How does Refugee Migration Affect the Labour Market?


The refugee crisis of Europe is a hot topic; for the most part, it is met with either a warm “Refugees Welcome” or fierce, burning opposition. Public opinion seems to fluctuate, according to the latest photographs, stories and statistics emerging. Likewise, reactions from politicians range from Hungarian prime minister Orban’s thirteen-foot barrier to Merkel’s open-door policy. This article focuses on refugees’ economic footprint on the labour markets that receive them. Are refugees simply excess baggage on economies that are just beginning to pull themselves out of a global recession? Or are they beneficial, but rough diamonds that have the potential to help deal with the host state’s population structure issues, such as ageing populations?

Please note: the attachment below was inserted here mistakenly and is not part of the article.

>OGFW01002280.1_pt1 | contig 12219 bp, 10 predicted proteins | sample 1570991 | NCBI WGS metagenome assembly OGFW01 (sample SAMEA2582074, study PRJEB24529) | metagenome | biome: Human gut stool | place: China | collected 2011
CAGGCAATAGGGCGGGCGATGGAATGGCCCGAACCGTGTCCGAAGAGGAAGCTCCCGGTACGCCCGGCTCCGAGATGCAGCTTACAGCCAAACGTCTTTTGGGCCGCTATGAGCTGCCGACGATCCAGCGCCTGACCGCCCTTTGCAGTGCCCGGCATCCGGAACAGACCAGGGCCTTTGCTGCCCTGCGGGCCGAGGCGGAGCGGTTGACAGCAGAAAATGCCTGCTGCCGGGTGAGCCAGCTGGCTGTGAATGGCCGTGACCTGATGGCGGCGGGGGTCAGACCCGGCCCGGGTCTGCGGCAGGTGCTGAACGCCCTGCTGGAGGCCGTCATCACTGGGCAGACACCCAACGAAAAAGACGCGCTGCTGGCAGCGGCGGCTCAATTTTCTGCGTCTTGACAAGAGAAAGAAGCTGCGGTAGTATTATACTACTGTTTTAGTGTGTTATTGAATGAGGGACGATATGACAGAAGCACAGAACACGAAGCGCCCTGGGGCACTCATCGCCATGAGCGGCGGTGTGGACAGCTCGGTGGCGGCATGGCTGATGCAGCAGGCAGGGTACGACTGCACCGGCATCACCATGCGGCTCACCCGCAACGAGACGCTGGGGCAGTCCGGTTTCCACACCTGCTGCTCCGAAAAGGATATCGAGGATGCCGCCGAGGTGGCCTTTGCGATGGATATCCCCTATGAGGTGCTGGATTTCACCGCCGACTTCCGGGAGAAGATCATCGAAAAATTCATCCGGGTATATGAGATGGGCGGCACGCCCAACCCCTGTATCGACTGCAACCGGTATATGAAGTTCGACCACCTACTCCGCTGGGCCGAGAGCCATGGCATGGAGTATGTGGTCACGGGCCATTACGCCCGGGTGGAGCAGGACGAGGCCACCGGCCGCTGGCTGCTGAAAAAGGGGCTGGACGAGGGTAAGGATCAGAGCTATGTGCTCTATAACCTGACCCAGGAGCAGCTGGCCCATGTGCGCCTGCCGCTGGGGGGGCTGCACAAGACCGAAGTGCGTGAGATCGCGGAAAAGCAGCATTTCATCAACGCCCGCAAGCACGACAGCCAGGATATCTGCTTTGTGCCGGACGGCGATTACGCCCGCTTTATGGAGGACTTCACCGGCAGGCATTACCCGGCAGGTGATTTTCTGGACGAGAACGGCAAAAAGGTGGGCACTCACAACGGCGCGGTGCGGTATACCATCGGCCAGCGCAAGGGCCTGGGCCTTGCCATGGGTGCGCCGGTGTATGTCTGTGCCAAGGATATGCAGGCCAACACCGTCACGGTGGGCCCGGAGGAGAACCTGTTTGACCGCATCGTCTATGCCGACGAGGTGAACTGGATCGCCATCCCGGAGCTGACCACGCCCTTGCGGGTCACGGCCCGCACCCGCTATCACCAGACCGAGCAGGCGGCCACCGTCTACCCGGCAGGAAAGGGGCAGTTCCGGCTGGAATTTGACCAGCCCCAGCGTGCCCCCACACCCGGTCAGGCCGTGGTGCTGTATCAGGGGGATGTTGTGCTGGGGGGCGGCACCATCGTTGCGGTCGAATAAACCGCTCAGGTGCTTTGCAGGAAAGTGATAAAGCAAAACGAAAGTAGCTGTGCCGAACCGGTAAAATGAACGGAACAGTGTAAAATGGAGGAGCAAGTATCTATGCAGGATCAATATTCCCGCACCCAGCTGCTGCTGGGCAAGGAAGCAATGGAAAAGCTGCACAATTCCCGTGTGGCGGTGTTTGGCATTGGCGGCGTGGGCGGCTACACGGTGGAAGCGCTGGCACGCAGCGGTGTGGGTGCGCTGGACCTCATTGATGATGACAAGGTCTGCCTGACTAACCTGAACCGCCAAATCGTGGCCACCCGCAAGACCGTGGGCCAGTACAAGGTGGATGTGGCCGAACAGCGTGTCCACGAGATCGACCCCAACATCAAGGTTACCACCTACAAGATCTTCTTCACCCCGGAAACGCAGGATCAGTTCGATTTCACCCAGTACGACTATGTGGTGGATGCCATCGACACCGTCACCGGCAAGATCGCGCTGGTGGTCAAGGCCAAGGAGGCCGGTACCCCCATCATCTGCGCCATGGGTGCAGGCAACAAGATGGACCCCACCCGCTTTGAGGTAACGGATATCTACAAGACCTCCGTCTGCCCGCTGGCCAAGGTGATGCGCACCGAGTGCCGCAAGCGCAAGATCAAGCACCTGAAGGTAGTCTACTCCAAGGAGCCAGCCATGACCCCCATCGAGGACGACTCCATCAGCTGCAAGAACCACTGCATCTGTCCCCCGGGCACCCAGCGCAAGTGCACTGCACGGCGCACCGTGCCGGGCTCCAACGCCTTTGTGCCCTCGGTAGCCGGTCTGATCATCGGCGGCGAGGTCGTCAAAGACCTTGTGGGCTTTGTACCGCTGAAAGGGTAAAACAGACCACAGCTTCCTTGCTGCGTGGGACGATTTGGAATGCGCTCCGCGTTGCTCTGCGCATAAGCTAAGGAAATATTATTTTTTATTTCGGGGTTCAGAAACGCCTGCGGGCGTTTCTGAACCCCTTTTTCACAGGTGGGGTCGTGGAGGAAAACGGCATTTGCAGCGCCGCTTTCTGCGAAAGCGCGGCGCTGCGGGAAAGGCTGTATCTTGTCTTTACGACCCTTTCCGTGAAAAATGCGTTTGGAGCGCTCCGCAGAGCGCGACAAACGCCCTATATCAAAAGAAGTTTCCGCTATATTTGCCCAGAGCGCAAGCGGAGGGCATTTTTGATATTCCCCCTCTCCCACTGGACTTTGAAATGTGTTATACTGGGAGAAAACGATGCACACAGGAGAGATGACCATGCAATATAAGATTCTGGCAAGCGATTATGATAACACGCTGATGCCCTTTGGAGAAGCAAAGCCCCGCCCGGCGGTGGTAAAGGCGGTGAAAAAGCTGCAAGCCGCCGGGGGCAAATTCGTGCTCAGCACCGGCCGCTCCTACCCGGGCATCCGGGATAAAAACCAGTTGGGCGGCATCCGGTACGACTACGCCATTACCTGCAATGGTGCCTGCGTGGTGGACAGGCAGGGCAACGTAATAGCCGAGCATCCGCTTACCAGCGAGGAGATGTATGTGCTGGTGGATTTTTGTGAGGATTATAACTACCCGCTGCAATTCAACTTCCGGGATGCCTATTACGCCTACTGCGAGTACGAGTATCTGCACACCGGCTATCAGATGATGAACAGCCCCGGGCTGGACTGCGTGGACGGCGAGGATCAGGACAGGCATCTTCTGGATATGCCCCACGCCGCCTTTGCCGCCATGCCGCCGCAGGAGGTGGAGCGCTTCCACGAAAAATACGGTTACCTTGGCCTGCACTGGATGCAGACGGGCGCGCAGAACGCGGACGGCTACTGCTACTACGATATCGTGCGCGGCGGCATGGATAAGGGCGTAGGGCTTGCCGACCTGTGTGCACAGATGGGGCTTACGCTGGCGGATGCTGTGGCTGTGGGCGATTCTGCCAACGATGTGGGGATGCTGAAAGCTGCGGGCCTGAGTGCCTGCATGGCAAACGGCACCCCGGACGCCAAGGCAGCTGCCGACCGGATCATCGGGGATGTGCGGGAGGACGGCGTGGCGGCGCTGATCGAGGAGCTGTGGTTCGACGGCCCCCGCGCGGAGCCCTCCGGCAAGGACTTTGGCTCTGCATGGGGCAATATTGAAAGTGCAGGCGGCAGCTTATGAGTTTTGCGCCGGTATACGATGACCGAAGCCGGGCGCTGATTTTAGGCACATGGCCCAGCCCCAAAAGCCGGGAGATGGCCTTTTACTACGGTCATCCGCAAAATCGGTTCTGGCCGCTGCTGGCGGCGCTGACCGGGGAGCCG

A refugee is described by the UN as a person fleeing their home due to well-founded fear of persecution. Most head to cities in safer countries but access to jobs is very limited, and after refugees’ money has been used up, they are left in poverty. Some stay in refugee camps, where there is very little economic activity or education and the average stay is 17 years. More and more refugees, while not immediately threatened, choose the perilous passage to Europe. They hope for better opportunities in employment, housing and education.